Putting a Stop to Busy Signals

in NEWS, Students

Murat Alanyali
Professor Murat Alanyali

Anyone that has an iPhone has probably blamed AT&T, its sole wireless service provider, for the poor network.

But the problem is more complicated than that, said Electrical & Computer Engineering Professor David Starobinski.

Companies like AT&T buy licensing for radio spectrum, the frequencies used to conduct everything from texting to phone calls. These purchases are regulated by the Federal Communications Commission (FCC) and currently only one company has access to a particular chunk of spectrum.

Ashraf Al Daoud (CE '10)
Ashraf Al Daoud (PhD '10)

Though different chunks of spectrum can be unused at any given time, the restricted access to them ultimately leads to problems like the busy signals many iPhone users encounter when trying to make a call.

Ashraf Al Daoud (PhD’10), ECE Professor Murat Alanyali and Starobinski recently looked at the problem in “Reservation Policies for Revenue Maximization from Secondary Spectrum Access in Cellular Networks,” a piece that won the Best Paper Award in June at the WiOpt 2010 Symposium in France. Read their paper.

“It’s not an easy problem to solve since there are many technical, economical and legal issues,” said Starobinski. “It continues to be a truly interdisciplinary project.”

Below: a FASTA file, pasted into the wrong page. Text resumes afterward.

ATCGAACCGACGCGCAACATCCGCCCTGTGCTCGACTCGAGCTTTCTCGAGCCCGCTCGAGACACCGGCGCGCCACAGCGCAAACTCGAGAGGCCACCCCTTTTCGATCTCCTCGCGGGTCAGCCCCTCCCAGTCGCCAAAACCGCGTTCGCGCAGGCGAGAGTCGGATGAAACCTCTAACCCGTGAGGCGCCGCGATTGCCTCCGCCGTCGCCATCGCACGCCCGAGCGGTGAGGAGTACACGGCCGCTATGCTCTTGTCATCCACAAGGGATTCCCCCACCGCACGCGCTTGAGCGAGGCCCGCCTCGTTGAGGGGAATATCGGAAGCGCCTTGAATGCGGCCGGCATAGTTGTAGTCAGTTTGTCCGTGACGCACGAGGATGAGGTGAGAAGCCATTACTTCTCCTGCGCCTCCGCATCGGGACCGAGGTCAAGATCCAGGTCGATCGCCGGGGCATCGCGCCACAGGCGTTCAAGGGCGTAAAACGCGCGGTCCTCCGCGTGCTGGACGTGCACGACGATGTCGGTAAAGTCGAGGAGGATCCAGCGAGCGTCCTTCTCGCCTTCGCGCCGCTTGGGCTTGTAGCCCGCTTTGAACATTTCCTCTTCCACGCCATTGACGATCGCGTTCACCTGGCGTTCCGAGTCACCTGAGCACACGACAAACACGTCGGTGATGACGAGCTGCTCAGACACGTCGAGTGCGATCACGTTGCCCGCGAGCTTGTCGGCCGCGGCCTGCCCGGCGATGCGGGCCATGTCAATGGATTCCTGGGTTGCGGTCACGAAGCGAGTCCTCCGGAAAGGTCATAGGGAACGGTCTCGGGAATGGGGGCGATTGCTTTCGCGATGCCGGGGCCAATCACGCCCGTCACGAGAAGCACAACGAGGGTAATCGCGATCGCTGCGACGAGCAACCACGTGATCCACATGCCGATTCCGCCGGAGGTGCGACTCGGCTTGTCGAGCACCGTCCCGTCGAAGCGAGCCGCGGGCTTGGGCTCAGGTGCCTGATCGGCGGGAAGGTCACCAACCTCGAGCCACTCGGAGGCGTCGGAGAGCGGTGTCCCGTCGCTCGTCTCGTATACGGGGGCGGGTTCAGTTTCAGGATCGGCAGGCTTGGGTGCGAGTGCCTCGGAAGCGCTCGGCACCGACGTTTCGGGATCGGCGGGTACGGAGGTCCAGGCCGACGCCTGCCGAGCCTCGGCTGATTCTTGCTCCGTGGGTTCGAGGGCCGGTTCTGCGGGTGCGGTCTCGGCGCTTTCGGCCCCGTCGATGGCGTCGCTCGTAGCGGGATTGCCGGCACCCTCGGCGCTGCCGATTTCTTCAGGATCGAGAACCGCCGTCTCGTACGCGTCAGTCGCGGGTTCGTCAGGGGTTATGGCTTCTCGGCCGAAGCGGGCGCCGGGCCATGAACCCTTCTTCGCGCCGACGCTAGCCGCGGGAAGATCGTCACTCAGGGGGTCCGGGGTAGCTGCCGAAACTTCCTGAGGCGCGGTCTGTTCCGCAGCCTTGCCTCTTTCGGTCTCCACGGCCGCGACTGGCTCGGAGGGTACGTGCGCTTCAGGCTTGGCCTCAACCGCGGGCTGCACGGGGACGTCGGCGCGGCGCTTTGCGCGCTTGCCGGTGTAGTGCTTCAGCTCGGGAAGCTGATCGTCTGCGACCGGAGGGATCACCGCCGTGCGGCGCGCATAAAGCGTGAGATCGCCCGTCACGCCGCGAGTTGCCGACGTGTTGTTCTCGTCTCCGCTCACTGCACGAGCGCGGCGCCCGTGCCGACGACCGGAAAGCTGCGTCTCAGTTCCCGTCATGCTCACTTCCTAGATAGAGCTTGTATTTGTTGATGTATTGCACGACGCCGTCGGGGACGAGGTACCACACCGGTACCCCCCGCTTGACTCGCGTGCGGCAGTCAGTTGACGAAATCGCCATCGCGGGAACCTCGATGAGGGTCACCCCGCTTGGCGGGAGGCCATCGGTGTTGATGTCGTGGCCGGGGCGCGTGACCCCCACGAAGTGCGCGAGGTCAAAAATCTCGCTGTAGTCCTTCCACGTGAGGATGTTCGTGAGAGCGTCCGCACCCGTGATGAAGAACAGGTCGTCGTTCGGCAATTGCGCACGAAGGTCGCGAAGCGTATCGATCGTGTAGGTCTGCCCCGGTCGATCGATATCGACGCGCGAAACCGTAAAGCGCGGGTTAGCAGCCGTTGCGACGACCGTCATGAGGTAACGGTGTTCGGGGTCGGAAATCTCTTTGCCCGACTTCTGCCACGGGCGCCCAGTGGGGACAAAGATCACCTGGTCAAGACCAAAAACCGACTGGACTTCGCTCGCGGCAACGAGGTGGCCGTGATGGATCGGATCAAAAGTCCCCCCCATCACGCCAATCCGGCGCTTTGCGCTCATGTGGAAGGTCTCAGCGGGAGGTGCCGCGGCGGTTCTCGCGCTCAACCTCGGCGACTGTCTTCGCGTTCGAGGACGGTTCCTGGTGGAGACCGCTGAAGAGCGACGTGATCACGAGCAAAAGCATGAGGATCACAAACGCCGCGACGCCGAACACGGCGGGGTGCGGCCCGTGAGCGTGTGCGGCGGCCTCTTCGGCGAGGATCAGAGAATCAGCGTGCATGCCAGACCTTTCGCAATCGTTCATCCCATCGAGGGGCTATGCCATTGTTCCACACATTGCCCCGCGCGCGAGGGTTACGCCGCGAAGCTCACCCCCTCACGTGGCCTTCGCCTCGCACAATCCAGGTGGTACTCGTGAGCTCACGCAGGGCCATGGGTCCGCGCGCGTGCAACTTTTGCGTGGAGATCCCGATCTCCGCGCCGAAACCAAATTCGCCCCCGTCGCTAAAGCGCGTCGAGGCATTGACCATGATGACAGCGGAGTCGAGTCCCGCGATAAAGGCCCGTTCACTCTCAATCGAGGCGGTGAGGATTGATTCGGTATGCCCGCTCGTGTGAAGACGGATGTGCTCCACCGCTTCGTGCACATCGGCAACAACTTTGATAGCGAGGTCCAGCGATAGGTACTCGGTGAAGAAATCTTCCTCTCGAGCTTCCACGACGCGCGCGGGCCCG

During their research, Al Daoud, Alanyali and Starobinski looked at the possibility of multiple companies sharing their spectrums in a real-time market, similar to a stock market.

David Starobinski
Professor David Starobinski

According to Al Daoud, there is a global trend right now for governments to give spectrum license holders more flexibility in their property rights.

“While this approach is expected to improve spectrum utilization, its success hinges on giving the license holders the economic incentive to expand their subscriber pools while welcoming secondary users in their networks,” said Al Daoud.

In their paper, Al Daoud, Alanyali and Starobinski came up with guidelines that would allow companies to gain the benefits of sharing spectra – thus enabling more frequencies to be utilized at once.

Both Alanyali and Starobinski said that it was a pleasure to work with Al Daoud, who Alanyali described as “hardworking” and “resourceful.”

“I am confident that the awards he has received so far are only the beginning of an impressive career,” added Alanyali.

Alanyali and Starobinski continue to study the issue while Al Daoud researches as a postdoctoral fellow at the University of Waterloo, an experience he feels very prepared for thanks to his education at Boston University.

“Working with Professors Alanyali and Starobinski has provided me with excellent ideas and rewarding directions,” said Al Daoud. “There is no doubt that my BU education has given me the edge to do advanced research inspired by practical needs.”

-Rachel Harrington (rachelah@bu.edu)